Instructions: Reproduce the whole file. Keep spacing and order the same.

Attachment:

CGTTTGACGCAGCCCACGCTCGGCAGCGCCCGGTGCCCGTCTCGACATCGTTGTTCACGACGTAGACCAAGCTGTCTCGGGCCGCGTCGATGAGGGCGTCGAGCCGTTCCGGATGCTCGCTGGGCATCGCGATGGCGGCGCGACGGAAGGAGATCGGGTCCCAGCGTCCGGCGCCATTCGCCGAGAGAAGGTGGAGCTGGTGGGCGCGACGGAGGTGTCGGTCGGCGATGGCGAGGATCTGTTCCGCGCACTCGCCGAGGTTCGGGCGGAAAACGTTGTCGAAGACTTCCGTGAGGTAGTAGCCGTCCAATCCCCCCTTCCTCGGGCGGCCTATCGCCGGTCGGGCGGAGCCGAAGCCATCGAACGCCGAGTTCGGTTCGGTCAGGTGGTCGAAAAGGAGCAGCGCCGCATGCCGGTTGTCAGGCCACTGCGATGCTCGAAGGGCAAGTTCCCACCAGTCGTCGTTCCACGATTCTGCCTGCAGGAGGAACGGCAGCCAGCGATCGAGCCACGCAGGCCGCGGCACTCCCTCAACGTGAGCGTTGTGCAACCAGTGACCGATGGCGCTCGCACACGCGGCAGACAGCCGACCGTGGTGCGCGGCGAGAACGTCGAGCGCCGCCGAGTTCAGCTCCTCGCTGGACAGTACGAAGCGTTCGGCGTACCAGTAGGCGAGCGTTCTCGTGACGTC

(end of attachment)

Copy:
CGTTTGACGCAGCCCACGCTCGGCAGCGCCCGGTGCCCGTCTCGACATCGTTGTTCACGACGTAGACCAAGCTGTCTCGGGCCGCGTCGATGAGGGCGTCGAGCCGTTCCGGATGCTCGCTGGGCATCGCGATGGCGGCGCGACGGAAGGAGATCGGGTCCCAGCGTCCGGCGCCATTCGCCGAGAGAAGGTGGAGCTGGTGGGCGCGACGGAGGTGTCGGTCGGCGATGGCGAGGATCTGTTCCGCGCACTCGCCGAGGTTCGGGCGGAAAACGTTGTCGAAGACTTCCGTGAGGTAGTAGCCGTCCAATCCCCCCTTCCTCGGGCGGCCTATCGCCGGTCGGGCGGAGCCGAAGCCATCGAACGCCGAGTTCGGTTCGGTCAGGTGGTCGAAAAGGAGCAGCGCCGCATGCCGGTTGTCAGGCCACTGCGATGCTCGAAGGGCAAGTTCCCACCAGTCGTCGTTCCACGATTCTGCCTGCAGGAGGAACGGCAGCCAGCGATCGAGCCACGCAGGCCGCGGCACTCCCTCAACGTGAGCGTTGTGCAACCAGTGACCGATGGCGCTCGCACACGCGGCAGACAGCCGACCGTGGTGCGCGGCGAGAACGTCGAGCGCCGCCGAGTTCAGCTCCTCGCTGGACAGTACGAAGCGTTCGGCGTACCAGTAGGCGAGCGTTCTCGTGACGTC